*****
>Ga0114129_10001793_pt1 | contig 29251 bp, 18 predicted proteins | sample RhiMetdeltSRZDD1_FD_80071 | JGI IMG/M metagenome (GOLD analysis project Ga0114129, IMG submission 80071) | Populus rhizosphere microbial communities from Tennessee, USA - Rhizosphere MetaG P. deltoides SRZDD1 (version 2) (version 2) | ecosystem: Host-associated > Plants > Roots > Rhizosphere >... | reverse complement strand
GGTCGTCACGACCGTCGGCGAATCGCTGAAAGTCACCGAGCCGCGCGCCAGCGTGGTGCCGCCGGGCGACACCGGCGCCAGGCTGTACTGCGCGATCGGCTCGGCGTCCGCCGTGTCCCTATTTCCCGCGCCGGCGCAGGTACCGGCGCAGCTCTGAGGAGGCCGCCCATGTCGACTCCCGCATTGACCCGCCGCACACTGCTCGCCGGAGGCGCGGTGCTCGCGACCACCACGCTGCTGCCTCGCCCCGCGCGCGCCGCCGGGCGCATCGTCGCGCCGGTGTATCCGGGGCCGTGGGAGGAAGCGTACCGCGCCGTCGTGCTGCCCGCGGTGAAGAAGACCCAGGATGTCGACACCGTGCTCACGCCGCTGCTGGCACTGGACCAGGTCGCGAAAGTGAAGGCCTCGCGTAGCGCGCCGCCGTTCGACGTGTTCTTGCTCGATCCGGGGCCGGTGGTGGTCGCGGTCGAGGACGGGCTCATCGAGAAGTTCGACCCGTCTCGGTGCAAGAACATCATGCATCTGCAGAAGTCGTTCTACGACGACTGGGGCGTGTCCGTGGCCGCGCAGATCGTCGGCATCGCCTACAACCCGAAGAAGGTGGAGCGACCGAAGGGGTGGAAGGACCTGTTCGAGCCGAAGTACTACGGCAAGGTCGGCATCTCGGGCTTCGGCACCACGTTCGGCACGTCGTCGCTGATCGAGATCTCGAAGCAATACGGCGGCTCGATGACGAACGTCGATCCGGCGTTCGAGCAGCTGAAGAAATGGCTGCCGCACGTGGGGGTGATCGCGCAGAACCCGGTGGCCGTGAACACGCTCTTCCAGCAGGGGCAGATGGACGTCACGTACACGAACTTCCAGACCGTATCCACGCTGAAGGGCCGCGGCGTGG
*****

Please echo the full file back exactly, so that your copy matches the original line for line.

>Ga0114129_10001793_pt1 | contig 29251 bp, 18 predicted proteins | sample RhiMetdeltSRZDD1_FD_80071 | JGI IMG/M metagenome (GOLD analysis project Ga0114129, IMG submission 80071) | Populus rhizosphere microbial communities from Tennessee, USA - Rhizosphere MetaG P. deltoides SRZDD1 (version 2) (version 2) | ecosystem: Host-associated > Plants > Roots > Rhizosphere >... | reverse complement strand
GGTCGTCACGACCGTCGGCGAATCGCTGAAAGTCACCGAGCCGCGCGCCAGCGTGGTGCCGCCGGGCGACACCGGCGCCAGGCTGTACTGCGCGATCGGCTCGGCGTCCGCCGTGTCCCTATTTCCCGCGCCGGCGCAGGTACCGGCGCAGCTCTGAGGAGGCCGCCCATGTCGACTCCCGCATTGACCCGCCGCACACTGCTCGCCGGAGGCGCGGTGCTCGCGACCACCACGCTGCTGCCTCGCCCCGCGCGCGCCGCCGGGCGCATCGTCGCGCCGGTGTATCCGGGGCCGTGGGAGGAAGCGTACCGCGCCGTCGTGCTGCCCGCGGTGAAGAAGACCCAGGATGTCGACACCGTGCTCACGCCGCTGCTGGCACTGGACCAGGTCGCGAAAGTGAAGGCCTCGCGTAGCGCGCCGCCGTTCGACGTGTTCTTGCTCGATCCGGGGCCGGTGGTGGTCGCGGTCGAGGACGGGCTCATCGAGAAGTTCGACCCGTCTCGGTGCAAGAACATCATGCATCTGCAGAAGTCGTTCTACGACGACTGGGGCGTGTCCGTGGCCGCGCAGATCGTCGGCATCGCCTACAACCCGAAGAAGGTGGAGCGACCGAAGGGGTGGAAGGACCTGTTCGAGCCGAAGTACTACGGCAAGGTCGGCATCTCGGGCTTCGGCACCACGTTCGGCACGTCGTCGCTGATCGAGATCTCGAAGCAATACGGCGGCTCGATGACGAACGTCGATCCGGCGTTCGAGCAGCTGAAGAAATGGCTGCCGCACGTGGGGGTGATCGCGCAGAACCCGGTGGCCGTGAACACGCTCTTCCAGCAGGGGCAGATGGACGTCACGTACACGAACTTCCAGACCGTATCCACGCTGAAGGGCCGCGGCGTGG